The following items are not qualified, even in situations where you’re paying the school directly for them:1
- Room and board
- Medical expenses/student health fees
- Personal, living or family expenses (such as meals)
It’s also important to remember that if you’re taking money from a tax-advantaged account, a scholarship or a grant with no tax requirements, you’re disqualified for the amounts used. For instance, if the student in question had a $5,000 scholarship, you’d subtract that amount before taking any deductions.1
As you consider how you'll cover the costs of college, starting with tax-focused saving strategies can help. Here are several college savings vehicles with important tax considerations you may want to consider. These accounts can also be used for certain K-12 expenses up to specified limits.
529 College Savings Plans
Offered by states and some educational institutions, these plans (called “qualified tuition plans” by the IRS) allow you to save up to $15,000 per year ($30,000 for a married couple) for your child’s college costs without having to file an IRS gift tax return.3 You may be able to front-load a 529 plan with up to $75,000 ($150,000 for a married couple) in initial contributions per plan beneficiary – up to five years of gifts in one year – without utilizing any of your estate tax unified credit (assuming no additional gifts to the beneficiary during that period), but you would need to file a gift tax return for the year of the contribution (and up to four subsequent years, depending on the amount of the contribution).4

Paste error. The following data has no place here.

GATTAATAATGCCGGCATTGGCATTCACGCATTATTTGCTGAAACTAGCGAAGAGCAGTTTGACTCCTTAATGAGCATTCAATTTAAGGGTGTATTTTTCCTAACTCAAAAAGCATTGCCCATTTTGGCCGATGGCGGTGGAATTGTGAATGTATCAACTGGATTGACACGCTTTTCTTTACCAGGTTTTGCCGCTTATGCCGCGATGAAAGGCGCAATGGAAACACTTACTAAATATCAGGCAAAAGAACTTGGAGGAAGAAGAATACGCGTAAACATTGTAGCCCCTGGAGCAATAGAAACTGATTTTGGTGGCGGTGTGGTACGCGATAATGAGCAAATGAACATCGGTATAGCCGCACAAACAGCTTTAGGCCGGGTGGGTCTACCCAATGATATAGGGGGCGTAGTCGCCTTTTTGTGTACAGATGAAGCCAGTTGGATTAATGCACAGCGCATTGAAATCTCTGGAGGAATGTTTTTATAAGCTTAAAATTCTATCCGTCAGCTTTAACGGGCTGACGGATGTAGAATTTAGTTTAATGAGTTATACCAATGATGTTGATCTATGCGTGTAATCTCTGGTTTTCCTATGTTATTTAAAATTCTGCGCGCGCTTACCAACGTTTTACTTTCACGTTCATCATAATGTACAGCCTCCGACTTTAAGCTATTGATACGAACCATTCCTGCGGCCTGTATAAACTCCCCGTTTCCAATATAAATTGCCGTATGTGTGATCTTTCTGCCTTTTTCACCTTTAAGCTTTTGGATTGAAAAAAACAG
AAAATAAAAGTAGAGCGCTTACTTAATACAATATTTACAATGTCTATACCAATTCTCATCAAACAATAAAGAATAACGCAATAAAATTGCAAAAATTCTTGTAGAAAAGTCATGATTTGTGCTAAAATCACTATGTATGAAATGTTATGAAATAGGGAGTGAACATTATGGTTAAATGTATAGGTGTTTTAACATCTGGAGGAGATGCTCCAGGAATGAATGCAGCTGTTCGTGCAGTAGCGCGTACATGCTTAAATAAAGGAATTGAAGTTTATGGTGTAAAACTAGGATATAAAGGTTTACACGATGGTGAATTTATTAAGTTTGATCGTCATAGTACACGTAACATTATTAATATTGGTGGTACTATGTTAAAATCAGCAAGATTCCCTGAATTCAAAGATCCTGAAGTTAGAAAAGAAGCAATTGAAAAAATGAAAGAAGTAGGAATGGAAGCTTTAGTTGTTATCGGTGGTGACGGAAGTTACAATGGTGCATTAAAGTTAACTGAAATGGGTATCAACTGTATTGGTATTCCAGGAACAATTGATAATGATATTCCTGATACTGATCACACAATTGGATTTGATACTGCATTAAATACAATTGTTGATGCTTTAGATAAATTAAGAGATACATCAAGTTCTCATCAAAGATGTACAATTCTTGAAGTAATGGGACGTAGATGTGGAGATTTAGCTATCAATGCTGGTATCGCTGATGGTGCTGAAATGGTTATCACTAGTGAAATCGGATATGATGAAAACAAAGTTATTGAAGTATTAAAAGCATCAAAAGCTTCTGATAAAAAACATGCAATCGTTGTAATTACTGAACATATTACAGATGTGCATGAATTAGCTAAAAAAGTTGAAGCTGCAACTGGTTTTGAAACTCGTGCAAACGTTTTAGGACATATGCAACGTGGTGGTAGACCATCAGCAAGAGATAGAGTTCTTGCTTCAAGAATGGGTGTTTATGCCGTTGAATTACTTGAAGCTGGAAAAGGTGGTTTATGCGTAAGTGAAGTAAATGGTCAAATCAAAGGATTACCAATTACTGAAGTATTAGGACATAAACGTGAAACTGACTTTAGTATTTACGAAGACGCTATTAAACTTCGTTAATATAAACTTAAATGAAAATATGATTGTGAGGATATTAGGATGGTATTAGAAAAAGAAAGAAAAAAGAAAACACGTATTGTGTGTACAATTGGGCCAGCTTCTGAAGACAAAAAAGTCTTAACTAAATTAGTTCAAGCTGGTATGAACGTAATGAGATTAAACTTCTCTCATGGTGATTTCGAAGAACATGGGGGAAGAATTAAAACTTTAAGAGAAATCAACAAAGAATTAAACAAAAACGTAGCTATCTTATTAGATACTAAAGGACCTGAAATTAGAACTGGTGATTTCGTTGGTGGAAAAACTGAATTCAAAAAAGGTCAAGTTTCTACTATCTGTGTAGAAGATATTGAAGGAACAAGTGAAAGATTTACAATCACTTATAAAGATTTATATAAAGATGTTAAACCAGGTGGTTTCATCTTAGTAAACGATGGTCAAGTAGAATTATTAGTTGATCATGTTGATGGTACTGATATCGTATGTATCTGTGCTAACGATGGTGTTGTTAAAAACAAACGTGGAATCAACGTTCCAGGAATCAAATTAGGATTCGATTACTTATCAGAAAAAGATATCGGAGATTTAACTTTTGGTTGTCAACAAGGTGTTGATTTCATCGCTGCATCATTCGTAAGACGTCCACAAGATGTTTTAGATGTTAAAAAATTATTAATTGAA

Qualified expenses for 529 distributions have fewer limitations than qualified expenses for the AOTC and LLC. 529s may be used for books, supplies, equipment, room and board, and even computers or tablets and education software. 529 distributions can even be used for K-12 tuition up to $10,000 per year per child (although not all states have yet conformed to this federal law, which took effect in 2018). Additionally, up to $10,000 can be withdrawn one-time to pay eligible federal student loans (however, again, not all states have conformed).